One of the main stories of Indiana’s offseason has been Jalen Hood-Schifino.
The one-and done point guard was drafted in the first round of the 2023 NBA Draft by the Los Angeles Lakers, and his lone season at IU has been on the mind of most of the program’s top recruiting targets in the class of 2024 and beyond.
Hood-Schifino was one of the first marquee high school recruits to commit to play for Mike Woodson. He was a bit of a pioneer, saying yes to IU before Woodson ever coached a college basketball game. Now he’s forged a path for the next wave to follow.
The Pittsburgh, Pa. product was originally offered by former Indiana head coach Archie Miller. Early on Hood-Schifino developed a connection with assistant coach Kenya Hunter.
Once Miller was let go in 2021, it wasn’t clear IU would have much of a shot with the national top-25 Montverde Academy product. But the Hoosiers retained Hunter, and once Hood-Schifino got to know Woodson and the rest of the new staff in the spring and summer of 2021, it was pretty much over.
“My top two were Indiana and Tennessee, but once I met Coach Woody and the rest of his staff and went on my visit, I told my mom ‘yeah, this is it right here,'” Hood-Schifino said on the Knuckleheads podcast with Quentin Richardson and Darius Miles.
There was a lot of grumbling when Indiana hired Woodson in 2021. Could he recruit? Could he relate to teenagers? Would his playing style translate to college?
But in the case of Hood-Schifino and other top prospects, it was what Woodson brought with him from the NBA to Indiana that was most appealing.
“Him having NBA experience being a player and a coach, that was definitely one of the main things I was looking at, and then once I met him and got a feel for him, done deal,” Hood-Schifino said.
One of the specific aspects of the NBA Woodson brought with him was a playing style that translates to the next level. It’s an especially attractive system for primary ball handlers, who initiate the offense via a wave of high ball screens, and read and react from there.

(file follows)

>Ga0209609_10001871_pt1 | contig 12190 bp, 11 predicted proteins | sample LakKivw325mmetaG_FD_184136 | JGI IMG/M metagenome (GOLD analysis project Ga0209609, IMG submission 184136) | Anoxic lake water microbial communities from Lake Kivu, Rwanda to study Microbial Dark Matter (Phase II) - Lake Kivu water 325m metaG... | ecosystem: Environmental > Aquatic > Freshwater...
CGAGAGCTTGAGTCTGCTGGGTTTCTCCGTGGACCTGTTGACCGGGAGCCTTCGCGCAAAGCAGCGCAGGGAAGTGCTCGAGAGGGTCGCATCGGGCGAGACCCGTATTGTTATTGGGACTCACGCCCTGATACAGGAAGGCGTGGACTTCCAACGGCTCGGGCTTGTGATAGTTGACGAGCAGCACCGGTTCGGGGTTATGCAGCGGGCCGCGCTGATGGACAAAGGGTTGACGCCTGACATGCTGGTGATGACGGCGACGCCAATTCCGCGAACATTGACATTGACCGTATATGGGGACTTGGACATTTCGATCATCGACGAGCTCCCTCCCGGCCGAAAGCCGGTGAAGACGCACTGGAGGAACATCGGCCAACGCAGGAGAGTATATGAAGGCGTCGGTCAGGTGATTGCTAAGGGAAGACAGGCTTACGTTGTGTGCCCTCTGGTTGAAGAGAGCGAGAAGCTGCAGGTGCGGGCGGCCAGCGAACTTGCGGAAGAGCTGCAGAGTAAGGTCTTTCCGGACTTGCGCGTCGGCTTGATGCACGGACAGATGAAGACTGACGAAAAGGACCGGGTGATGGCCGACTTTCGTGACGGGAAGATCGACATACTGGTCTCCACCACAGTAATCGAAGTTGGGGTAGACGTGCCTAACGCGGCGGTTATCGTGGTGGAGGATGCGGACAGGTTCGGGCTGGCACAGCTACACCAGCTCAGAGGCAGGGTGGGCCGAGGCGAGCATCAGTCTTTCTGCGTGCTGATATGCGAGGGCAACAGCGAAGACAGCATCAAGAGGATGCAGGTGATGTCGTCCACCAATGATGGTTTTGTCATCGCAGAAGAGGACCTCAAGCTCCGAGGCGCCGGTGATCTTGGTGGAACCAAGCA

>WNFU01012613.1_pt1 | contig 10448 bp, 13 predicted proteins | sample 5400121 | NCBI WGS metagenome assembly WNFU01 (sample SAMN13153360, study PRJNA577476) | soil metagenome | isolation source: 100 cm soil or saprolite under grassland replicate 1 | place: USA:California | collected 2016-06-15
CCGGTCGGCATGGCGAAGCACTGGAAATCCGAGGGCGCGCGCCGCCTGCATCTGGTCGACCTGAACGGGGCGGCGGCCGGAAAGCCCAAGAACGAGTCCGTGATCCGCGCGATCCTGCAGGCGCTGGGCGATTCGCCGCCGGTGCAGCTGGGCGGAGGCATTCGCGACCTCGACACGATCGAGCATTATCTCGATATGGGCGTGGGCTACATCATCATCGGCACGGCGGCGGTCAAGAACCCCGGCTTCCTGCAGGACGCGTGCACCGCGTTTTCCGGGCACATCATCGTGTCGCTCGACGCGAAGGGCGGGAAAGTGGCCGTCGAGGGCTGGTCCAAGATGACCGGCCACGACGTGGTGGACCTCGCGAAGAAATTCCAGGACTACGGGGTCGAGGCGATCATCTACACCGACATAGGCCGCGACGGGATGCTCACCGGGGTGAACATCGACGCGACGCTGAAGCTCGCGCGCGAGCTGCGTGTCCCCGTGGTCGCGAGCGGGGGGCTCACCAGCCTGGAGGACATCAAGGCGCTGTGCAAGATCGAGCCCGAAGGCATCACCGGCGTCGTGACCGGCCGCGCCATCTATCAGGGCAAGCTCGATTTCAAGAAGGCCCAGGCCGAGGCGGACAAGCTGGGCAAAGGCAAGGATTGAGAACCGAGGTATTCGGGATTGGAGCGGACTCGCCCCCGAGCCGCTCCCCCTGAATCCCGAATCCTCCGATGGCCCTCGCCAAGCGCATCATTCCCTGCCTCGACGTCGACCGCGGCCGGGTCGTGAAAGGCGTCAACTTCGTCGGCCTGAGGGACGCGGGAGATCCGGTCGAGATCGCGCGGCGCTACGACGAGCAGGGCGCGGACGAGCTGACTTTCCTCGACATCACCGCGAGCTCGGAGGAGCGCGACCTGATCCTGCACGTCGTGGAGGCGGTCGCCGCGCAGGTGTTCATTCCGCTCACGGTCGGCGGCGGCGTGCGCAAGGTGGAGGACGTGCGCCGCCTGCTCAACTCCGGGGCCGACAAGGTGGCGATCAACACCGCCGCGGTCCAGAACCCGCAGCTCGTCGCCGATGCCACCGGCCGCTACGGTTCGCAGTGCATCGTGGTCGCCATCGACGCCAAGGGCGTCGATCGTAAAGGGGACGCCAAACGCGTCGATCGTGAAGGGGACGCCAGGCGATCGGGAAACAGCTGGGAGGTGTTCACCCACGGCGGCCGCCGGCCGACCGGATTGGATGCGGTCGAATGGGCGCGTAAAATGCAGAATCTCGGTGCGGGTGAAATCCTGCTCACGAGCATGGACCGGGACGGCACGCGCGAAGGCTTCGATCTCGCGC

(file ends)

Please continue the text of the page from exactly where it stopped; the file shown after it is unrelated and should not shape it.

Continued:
That was something that appealed to Hood-Schifino, and it worked for him at IU.
He didn’t arrive in Bloomington as a clear one-and-done prospect, but it was on his mind a year ago.
“My mindset and my goal was to definitely be one and done, but it wasn’t something like I was going in there forcing it, I just went in there and I worked and was myself,” Hood-Schifino said.
As it turned out, Hood-Schifino was named the Big Ten Freshman of the Year after averaging 13.5 points, 4.1 rebounds and 3.7 assists in 32 games with Indiana. His 117 total assists ranked fourth-most in a single season by a freshman in program history.
When he declared for the draft, Hood-Schifino told ESPN Woodson and his staff “kept their word by having the ultimate trust in me as a freshman.”
Woodson was invited to sit at Hood-Schifino’s green room table live on the floor at the NBA Draft. That was Hood-Schifino’s way of saying thanks for playing a key role in helping him thrive in his lone season in college.
“College is a different ballgame, but he (Woodson) definitely introduced the NBA style to us, and me being a freshman he allowed me to have the ball in my hands and make plays, so it was a great experience,” Hood-Schifino said.
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